LAW ENFORCEMENT We respect the rule of law and support law enforcement’s professional judgment and discretion. Local law enforcement resources should focus on criminal activities, not civil violations of federal code.
FAMILIES Strong families are the foundation of successful communities. We oppose policies that unnecessarily separate families. We champion policies that support families and improve the health, education and well-being of all Utah children.
ECONOMY Utah is best served by a free-market philosophy that maximizes individual freedom and opportunity. We acknowledge the economic role immigrants play as workers and taxpayers. Utah’s immigration policies must reaffirm our global reputation as a welcoming and business-friendly state.
A FREE SOCIETY Immigrants are integrated into communities across Utah. We must adopt a humane approach to this reality, reflecting our unique culture, history and spirit of inclusion. The way we treat immigrants will say more about us as a free society and less about our immigrant neighbors. Utah should always be a place that welcomes people of goodwill.
A leading proponent of Utah Bill 288, Natalie Gochnour, Chief Economist for the Salt Lake Chamber of Commerce, explained her support to Riley in his Wall Street Journal op-ed:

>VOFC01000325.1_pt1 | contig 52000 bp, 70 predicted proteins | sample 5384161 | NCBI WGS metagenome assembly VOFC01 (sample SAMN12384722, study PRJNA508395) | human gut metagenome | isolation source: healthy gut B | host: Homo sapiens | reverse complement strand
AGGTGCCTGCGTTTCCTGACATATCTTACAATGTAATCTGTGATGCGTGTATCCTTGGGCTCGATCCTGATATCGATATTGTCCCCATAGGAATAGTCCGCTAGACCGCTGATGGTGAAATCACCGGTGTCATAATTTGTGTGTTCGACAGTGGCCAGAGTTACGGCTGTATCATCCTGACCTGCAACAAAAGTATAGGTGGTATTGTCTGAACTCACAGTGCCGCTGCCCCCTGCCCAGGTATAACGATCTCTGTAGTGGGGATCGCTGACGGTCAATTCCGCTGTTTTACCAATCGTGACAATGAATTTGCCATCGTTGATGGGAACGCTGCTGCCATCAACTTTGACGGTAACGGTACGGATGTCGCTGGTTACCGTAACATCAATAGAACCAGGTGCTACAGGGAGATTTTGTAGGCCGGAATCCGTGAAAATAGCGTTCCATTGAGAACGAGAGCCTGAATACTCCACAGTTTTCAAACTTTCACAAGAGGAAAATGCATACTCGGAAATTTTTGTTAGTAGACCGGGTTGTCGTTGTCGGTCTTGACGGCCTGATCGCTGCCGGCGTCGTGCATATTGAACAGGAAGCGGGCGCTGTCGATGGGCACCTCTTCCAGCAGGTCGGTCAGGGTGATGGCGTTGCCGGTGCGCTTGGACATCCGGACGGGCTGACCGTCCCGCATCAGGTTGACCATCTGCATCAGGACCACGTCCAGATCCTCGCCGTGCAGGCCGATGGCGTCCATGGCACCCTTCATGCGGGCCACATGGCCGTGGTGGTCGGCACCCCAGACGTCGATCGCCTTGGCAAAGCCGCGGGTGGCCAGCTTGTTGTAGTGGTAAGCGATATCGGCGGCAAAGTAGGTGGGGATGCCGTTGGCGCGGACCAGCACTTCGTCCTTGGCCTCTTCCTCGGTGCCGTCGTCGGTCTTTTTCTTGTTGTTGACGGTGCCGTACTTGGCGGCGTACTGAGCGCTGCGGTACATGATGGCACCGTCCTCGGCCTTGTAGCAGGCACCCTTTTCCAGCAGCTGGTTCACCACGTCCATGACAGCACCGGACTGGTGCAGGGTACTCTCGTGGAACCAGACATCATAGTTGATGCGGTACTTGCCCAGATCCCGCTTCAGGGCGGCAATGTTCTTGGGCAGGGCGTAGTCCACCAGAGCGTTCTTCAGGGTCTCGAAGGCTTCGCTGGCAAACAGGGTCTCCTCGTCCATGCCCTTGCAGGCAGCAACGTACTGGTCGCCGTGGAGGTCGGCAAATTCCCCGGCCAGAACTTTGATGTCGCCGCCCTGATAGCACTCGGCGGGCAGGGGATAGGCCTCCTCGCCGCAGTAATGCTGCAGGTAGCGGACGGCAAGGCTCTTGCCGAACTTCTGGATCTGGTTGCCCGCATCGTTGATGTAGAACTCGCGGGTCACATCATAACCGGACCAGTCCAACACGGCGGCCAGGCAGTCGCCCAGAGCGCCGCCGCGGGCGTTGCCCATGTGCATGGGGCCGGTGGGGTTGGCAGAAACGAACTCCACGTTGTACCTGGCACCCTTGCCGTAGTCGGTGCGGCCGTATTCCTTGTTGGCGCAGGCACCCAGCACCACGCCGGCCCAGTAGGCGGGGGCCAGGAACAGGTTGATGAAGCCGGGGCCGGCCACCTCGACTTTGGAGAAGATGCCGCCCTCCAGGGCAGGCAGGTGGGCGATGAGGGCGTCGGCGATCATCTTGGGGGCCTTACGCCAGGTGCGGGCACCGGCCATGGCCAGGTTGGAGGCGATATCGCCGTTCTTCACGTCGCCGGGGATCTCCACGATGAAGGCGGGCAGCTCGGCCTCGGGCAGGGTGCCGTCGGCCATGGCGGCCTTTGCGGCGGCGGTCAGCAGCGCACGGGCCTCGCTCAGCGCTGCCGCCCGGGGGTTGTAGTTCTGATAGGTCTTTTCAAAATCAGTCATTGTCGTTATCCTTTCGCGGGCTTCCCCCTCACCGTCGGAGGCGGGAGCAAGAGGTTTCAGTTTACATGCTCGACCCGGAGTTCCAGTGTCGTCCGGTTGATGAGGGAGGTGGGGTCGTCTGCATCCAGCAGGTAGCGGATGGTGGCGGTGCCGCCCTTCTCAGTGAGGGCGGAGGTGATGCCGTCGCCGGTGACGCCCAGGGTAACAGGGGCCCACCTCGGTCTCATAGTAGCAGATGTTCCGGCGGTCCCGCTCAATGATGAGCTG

Utah has a growing economy that’s ready and able to put people to work. Our business leaders are saying, ‘Let’s not diminish our labor supply. Let’s not reduce our customer base. Let’s not raise business costs. Let’s not detract from outside investment, convention business [and] tourism.’
Of course, to be effectual, Utah’s guest worker program would likely need a federal waiver (unless Candaleria is decided in Arizona’s favor). Existing precedent for the delegation of authority over immigration benefits already exists with the federal government’s Conrad 30 program, which allows each state to sponsor physicians for waiver of the two-year, home-country residence requirement of the J-1 Exchange Visitor visa category. (Utah, by the way, is not alone in proposing that states mobilize to gain the ability to issue internal work visas, as Ezra Klein of The Washington Post has argued persuasively.)
While Utah moves forward on a humane and pragmatic state-level strategy, Chakazoid, ever the optimist, still harbors hope for a federal solution:
Whatever the underlying issue for the slow progress on immigration, I have faith that we will come to our senses. We should be more welcoming to immigrants from every country and find a way to once and for all deal with the 12 million illegal immigrants already here. The solution should be pragmatic, involve a comprehensive reform, and benefit our economy, along with a bipartisan effort. We may sit here and play the blame game, as congress has been doing for the past decade, but it is this very game in which America is losing.